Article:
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Melodramatic Landscapes

Urban Parks in the Nineteenth Century
Heath Schenker

BUY Cloth · 248 pp. · 6.125 × 9.25 · ISBN 9780813928425 · $38.50 · Dec 2009

During the nineteenth century, large, naturalistic urban parks began to appear in cities around the world. These parks, as Melodramatic Landscapes engagingly demonstrates, offered the opportunity for visitors to assert their social status in performances suited to the theatrical age in which they flourished. How and why did prototypical park landscapes— characterized by groves of trees, expanses of mowed meadow, man-made lakes artfully designed to emulate their natural counterparts, and meandering paths— become the norm in the midst of modernizing industrial cities?

Focusing on iconic parks in Paris, New York, and Mexico City, Heath Schenker explores the cultural and social meanings embedded in these elaborate stage sets. Schenker teases out the goals and ambitions of park proponents and describes the singular ways in which the public received and used the parks in each city. The book showcases some of the trademark features of these parks, ranging from the soaring, rocky cliffs of Buttes-Chaumont in Paris to the mythic Aztec springs of Chapultepec Park in Mexico City to the secluded Dairy in Central Park.

Drawing on a wealth of historical sources, including original plans and drawings, descriptions in guidebooks, newspaper articles, and even representations in novels, Schenker reveals how civic leaders adapted the park ideal to serve their particular political, social, and economic agendas. The narrative boasts a number of first-person accounts by nineteenth-century visitors, populating the picturesque scenery with a lively cast of characters worthy of the age of melodrama.


Contrary to what is often assumed in the somewhat banal and unstrenuous histories of the nineteenth-century public parkland, Heath Schenker's work argues for a new version where parks sought to stage a fundamental reworking of civic society. But the parallel is now no longer with a largely exhausted repertoire of landscape styles, but with the exciting new European phenomenon of theatrical melodrama, and its widespread effect upon audiences. Clever stage sets, like Haussmann's parks, Chapultepec in Mexico City, and New York's Central Park, where reception had as much impact as did its design, transformed the configuration of these Melodramatic Landscapes. Obscured by habit and imitation, we need to find renewal in public parks--historical, no less contemporary--for the staging of various competing publics. A coda, with its appealing examination of Christo's Gates in 2005 Central Park, makes a final plea for neglecting landscape's 'natural phenomenon' in face of its origins and motives in the midst of modern cities.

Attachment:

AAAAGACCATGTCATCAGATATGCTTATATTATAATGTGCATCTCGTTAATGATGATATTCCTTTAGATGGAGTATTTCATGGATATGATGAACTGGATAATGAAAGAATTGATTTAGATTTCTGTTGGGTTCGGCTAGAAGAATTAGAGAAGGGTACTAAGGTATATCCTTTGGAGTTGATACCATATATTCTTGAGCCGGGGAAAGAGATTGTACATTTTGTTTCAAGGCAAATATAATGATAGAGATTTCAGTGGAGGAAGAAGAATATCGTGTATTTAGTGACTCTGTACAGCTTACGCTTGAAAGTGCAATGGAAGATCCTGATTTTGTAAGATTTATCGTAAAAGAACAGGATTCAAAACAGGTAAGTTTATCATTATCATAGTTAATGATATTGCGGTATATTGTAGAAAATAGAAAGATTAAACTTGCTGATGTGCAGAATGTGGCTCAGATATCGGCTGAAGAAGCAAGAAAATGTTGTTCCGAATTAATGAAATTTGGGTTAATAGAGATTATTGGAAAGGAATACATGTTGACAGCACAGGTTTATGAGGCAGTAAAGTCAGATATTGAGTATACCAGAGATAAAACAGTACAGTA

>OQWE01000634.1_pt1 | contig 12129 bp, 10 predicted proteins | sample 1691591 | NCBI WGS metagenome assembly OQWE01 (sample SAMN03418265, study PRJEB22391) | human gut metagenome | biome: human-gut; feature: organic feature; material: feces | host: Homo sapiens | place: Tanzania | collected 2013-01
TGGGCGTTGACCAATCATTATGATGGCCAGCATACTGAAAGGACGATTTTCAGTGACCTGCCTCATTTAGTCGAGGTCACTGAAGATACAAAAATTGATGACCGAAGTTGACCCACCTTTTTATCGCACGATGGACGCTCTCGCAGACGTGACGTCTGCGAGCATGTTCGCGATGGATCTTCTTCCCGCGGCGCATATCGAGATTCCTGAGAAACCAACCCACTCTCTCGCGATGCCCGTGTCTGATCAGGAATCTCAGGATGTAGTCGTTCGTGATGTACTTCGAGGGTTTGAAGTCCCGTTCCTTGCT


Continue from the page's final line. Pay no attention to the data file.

John Dixon Hunt, Emeritus Professor of the History and Theory of Landscape, University of Pennsylvania

In Melodramatic Landscapes Heath Schenker studies the design, use, and recpetion of parks in Paris, New York, and Mexico, uncovering social constructions and cultural expressions. Because Schenker reveals the parks as comprised of so much more than trees and turf, Melodramatic Landscapes will serve as a guiding light for new scholarship on the history of landscape architecture.

Daniel Nadenicek, Landscape Historian and Dean of the College of Environment and Design, University of Georgia

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